History provides insight. During the 1990’s pilot shortage, an initiative to use Reserve pilots as instructor pilots in Air Education and Training Command’s (AETC) undergraduate pilot training program was introduced to alleviate part of the pilot shortage. There was a degree of resistance to this concept at the time from various parts of the enterprise, but eventually, Air Force leadership was convinced it would work. Today, the Reserves are a large presence in Air Force pilot training operations.
Making innovative use of contractors might also present a partial solution. In 1987, the year I attended pilot training, active-duty instructor pilots performed all the instructor duties, which included platform instruction, simulator instruction, and flight instruction. Today, contractors perform everything but the flight instruction. Given the “Total Force” is comprised of Active-Duty, Guard and Reserve, Civil Service and contractors, continuing to migrate the instructor pilot force to contractors might free up pilots for assignment elsewhere in combat platforms. The impact would be immediate, with only the contract acquisition time-cycle as the lead time to implement.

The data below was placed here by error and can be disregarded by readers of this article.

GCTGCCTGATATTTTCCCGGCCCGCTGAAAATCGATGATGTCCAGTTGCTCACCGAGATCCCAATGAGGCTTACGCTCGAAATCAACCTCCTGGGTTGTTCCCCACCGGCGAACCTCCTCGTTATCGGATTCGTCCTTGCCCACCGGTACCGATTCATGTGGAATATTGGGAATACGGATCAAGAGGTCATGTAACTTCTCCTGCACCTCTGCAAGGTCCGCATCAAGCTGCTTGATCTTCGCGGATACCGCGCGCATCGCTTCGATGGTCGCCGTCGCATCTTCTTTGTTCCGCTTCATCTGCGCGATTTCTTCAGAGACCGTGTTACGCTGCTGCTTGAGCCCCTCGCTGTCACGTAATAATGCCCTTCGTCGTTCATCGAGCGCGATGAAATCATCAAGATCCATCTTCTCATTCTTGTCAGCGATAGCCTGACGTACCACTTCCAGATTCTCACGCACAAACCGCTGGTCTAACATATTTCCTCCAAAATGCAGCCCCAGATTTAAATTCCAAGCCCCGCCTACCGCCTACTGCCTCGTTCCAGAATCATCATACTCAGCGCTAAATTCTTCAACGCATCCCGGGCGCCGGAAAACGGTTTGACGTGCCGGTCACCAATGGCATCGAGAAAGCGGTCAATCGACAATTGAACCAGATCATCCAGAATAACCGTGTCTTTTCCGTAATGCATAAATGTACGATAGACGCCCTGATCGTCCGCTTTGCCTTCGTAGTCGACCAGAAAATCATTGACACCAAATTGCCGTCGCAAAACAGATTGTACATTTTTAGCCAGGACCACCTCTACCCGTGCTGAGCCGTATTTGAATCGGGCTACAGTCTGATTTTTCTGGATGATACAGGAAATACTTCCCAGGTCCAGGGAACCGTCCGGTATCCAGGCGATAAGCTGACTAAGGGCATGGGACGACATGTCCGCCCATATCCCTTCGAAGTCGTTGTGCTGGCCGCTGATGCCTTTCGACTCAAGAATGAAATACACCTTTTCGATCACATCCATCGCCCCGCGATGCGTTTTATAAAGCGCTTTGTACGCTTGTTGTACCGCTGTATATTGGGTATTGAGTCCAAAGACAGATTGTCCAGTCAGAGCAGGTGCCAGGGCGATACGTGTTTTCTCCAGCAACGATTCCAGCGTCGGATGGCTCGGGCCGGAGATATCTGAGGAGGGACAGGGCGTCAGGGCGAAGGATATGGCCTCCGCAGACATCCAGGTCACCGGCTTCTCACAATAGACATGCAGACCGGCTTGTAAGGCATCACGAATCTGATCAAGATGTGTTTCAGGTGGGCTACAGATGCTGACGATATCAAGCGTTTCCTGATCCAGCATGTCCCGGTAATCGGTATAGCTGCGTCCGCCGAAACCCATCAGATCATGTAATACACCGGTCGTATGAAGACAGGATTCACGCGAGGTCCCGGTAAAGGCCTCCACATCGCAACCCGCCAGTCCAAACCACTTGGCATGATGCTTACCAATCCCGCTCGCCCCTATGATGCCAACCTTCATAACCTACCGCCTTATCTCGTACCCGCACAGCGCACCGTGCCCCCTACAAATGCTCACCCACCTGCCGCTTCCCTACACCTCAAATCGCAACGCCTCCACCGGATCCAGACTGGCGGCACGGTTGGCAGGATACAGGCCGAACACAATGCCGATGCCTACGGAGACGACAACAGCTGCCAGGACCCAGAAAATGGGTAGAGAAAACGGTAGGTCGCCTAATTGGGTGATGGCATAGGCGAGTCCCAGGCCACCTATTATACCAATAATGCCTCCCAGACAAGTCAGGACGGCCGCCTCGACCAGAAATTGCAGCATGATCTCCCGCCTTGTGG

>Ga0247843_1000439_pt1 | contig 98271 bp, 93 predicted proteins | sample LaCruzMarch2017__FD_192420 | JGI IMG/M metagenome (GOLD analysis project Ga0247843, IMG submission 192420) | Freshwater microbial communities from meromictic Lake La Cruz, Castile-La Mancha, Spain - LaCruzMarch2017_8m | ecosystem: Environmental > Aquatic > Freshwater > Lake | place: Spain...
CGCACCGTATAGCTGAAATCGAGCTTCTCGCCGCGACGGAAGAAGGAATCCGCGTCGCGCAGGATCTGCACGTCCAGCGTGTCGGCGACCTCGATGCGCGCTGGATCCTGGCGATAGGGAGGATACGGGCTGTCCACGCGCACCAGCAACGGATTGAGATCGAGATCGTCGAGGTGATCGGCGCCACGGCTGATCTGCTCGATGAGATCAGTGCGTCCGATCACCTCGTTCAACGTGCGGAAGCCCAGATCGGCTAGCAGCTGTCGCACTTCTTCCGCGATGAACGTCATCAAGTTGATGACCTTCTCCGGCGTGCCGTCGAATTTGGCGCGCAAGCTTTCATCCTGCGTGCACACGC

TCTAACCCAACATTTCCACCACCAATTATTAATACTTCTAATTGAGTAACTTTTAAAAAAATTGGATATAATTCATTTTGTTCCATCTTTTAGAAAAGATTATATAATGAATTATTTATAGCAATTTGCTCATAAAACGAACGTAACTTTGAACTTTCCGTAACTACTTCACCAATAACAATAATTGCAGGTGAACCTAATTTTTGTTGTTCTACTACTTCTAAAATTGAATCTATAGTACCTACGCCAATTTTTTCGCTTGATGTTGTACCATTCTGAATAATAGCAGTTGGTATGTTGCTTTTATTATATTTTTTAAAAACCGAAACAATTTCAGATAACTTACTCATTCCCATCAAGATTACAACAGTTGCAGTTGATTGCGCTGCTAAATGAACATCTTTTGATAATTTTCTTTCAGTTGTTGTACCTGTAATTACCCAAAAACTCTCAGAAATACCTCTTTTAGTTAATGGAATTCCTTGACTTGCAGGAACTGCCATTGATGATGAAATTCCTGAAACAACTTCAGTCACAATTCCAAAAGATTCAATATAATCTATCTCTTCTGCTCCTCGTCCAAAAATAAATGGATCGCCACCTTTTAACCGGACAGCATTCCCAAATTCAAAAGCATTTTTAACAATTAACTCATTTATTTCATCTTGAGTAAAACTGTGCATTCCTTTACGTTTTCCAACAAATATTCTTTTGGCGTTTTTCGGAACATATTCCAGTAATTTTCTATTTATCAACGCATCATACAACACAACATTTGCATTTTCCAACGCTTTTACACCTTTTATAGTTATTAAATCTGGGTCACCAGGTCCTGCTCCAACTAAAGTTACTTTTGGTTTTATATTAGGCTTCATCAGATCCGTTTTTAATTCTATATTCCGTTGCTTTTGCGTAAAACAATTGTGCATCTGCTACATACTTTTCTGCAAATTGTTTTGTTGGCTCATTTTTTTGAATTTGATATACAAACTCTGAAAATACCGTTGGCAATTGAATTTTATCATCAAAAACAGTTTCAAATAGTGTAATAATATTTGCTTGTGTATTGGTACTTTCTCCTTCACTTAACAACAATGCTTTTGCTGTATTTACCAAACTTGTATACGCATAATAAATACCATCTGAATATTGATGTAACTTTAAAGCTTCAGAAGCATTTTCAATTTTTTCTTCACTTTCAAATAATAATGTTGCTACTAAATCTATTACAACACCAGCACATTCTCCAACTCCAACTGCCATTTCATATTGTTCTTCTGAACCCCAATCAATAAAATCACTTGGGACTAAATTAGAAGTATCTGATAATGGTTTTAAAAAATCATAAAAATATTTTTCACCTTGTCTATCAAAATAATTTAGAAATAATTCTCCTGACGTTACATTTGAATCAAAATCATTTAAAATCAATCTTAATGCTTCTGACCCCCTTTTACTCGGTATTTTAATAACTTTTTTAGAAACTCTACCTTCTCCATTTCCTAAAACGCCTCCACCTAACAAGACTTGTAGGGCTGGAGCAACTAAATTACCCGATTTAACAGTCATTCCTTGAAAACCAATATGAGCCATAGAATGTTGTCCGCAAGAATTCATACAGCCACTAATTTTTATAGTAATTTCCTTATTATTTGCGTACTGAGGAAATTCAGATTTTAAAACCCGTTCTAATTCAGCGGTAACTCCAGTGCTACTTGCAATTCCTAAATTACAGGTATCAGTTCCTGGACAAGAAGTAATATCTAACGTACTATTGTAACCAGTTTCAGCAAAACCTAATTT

Of course, increasing the available instructor pilots at the undergraduate level – while simultaneously increasing the number of pilots available for assignment to combat platforms through the use of increased contractors – should be modeled for cost-effectiveness and overall impact to the current manning and assignment system. That said, it is highly likely the research will show lower total career and retirement life-cycle costs overall. It would also likely field more instructor pilots quicker (increasing training capacity) and will allow additional capacity to train our foreign partners.